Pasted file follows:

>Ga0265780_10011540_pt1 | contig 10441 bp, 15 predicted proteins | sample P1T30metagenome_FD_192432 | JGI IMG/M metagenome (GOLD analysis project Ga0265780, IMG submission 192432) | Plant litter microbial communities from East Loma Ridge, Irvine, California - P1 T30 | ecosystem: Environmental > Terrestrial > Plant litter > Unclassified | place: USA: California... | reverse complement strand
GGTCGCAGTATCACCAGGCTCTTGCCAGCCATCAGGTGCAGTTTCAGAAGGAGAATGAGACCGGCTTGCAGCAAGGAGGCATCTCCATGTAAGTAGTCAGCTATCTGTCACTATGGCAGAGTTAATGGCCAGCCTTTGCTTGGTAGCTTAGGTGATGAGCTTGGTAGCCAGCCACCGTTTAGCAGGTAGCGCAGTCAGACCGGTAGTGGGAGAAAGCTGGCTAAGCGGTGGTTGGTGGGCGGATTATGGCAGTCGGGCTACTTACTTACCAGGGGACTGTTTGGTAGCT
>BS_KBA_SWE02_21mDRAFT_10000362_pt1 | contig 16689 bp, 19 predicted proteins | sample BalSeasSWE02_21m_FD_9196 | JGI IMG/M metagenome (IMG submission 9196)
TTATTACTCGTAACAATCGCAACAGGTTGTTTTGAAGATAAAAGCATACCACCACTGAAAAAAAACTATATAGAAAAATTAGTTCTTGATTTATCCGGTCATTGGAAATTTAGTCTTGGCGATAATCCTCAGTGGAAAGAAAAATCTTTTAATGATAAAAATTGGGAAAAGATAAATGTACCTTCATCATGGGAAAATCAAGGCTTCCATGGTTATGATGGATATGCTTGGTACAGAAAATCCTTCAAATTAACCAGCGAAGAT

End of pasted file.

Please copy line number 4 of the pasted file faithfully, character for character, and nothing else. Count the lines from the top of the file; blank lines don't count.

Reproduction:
TTATTACTCGTAACAATCGCAACAGGTTGTTTTGAAGATAAAAGCATACCACCACTGAAAAAAAACTATATAGAAAAATTAGTTCTTGATTTATCCGGTCATTGGAAATTTAGTCTTGGCGATAATCCTCAGTGGAAAGAAAAATCTTTTAATGATAAAAATTGGGAAAAGATAAATGTACCTTCATCATGGGAAAATCAAGGCTTCCATGGTTATGATGGATATGCTTGGTACAGAAAATCCTTCAAATTAACCAGCGAAGAT